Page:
Do you know that 40% of our time at work is engaged in selling, even if we’re not in sales? Or that “Bob the Builder” can be a sales trainer?
Sprinkled with discoveries from fields such as behavioural economics, life coaching, and improv acting, To Sell Is Human: The Surprising Truth About Moving Others by bestselling author Daniel H. Pink scores. Interspersed with charming anecdotes on septuagenarian Fuller Brush salesperson Norman Hall (Pink’s unsung hero who was the last such salesperson), To Sell Is Human is neatly divided into three parts.
How do you distinguish between work and play? Are they really that different?
Do you know that your five senses (sight, sound, scent, taste and touch) play a major role in what you buy?
While marketers go gaga over social technologies and their impact on digital commerce, it is often our physical perceptions of a product which influence buying decisions.
“Participation is the new brand.” – Chaordix
“The future of organisations is bringing chaos and order together” – Dee Hock (founder of VISA)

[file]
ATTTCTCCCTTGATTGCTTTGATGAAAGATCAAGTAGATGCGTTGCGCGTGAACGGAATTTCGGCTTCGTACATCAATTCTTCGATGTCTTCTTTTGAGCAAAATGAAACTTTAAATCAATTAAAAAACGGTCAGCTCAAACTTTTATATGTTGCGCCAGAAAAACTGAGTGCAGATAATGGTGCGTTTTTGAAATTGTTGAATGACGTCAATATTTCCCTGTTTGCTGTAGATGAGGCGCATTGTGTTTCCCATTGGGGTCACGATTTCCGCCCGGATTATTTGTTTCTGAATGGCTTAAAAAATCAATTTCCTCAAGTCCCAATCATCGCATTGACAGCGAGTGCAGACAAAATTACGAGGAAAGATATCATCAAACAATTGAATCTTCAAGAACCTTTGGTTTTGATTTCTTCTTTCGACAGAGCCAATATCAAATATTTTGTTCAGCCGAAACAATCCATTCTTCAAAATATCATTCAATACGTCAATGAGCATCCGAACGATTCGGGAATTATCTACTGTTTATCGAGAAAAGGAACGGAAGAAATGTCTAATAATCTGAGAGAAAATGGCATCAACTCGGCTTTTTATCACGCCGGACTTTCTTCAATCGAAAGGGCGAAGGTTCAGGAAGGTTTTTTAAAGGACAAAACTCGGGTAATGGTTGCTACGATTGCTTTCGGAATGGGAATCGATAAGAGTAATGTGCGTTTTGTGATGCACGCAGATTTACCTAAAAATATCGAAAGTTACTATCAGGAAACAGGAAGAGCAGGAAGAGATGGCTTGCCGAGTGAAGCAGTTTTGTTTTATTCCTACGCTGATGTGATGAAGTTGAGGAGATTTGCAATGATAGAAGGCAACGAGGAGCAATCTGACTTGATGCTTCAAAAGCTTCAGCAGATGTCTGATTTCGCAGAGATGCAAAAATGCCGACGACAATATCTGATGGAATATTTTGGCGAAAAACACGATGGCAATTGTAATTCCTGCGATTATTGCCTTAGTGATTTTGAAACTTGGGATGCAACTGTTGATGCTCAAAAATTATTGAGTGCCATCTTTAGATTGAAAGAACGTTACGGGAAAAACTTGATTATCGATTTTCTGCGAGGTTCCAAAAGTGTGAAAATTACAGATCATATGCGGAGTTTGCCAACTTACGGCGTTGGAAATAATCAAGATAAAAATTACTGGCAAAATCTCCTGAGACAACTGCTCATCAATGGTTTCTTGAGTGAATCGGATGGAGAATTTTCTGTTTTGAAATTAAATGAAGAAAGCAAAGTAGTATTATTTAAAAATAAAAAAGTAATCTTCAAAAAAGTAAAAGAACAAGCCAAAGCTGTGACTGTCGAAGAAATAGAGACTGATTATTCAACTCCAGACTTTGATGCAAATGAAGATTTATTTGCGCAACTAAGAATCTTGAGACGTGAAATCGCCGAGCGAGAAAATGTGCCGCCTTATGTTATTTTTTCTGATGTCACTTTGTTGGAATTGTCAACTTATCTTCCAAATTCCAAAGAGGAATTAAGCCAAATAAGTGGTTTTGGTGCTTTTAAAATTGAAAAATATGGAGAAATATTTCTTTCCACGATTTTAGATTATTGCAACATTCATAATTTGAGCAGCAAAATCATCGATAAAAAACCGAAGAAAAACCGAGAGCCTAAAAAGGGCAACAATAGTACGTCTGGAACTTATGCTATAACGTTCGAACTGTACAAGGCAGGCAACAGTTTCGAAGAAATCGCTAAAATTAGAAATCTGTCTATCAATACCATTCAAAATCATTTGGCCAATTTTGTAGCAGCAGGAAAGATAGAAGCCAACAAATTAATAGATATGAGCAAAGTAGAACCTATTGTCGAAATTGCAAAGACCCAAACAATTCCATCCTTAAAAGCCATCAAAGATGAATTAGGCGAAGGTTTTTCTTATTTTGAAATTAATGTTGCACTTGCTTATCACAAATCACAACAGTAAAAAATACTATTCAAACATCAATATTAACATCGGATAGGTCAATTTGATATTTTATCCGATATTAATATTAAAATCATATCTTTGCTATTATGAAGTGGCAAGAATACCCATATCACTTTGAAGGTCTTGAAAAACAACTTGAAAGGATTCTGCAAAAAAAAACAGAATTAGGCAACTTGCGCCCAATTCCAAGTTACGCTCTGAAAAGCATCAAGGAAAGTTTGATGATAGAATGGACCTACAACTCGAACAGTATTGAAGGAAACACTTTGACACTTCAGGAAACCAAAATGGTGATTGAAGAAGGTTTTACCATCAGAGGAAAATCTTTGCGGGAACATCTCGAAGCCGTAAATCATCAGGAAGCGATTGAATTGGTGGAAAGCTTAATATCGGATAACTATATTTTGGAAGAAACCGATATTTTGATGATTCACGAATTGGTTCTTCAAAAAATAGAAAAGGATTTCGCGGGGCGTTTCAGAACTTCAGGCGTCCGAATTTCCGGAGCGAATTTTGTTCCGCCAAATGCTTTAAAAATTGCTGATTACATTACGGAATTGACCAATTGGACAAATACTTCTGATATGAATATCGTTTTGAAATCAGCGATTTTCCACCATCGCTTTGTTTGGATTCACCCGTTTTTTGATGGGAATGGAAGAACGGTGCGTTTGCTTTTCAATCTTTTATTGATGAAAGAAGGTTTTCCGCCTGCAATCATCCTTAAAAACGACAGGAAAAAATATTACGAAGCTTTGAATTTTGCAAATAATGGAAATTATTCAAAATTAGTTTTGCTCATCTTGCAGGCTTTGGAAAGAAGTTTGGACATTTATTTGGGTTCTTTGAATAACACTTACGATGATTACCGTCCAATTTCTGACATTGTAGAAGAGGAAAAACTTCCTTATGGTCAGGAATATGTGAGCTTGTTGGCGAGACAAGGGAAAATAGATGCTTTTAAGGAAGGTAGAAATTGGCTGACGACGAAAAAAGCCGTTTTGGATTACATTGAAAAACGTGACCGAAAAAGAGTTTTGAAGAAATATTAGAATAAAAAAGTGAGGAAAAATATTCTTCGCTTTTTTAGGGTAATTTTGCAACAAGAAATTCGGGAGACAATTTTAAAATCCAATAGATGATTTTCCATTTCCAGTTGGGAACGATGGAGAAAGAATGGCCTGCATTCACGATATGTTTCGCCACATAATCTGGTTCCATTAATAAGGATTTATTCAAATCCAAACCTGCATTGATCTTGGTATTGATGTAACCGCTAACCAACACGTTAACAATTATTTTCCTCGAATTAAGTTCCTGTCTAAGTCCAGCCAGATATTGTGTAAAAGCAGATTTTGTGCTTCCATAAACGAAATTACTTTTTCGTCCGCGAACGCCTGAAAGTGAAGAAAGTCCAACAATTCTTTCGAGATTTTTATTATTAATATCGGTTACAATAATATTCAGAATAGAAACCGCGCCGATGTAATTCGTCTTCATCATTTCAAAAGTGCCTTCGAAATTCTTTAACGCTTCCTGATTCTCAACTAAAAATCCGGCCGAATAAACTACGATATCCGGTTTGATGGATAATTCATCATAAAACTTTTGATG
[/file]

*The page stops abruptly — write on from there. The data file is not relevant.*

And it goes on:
One of the oldest beverages known to man, teas have always held pride of place in many cultures.
All around the world, festive occasions like weddings and birthdays are marked with tea ceremonies. While the English are known to obsess over their afternoon teas, many Asian cultures too have embraced tea as the healthier drink of choice. Numerous innovations like “bubble” teas and fruit teas have made this leafy libation cherished by both young and old.
What is the secret sauce to enduring corporate innovation?
Is it the ability to introduce disruptive technologies? Are smaller companies – also known as emergents – more able to shake the market? What about religion, climate, geography, education, patents or even (gasp) luck?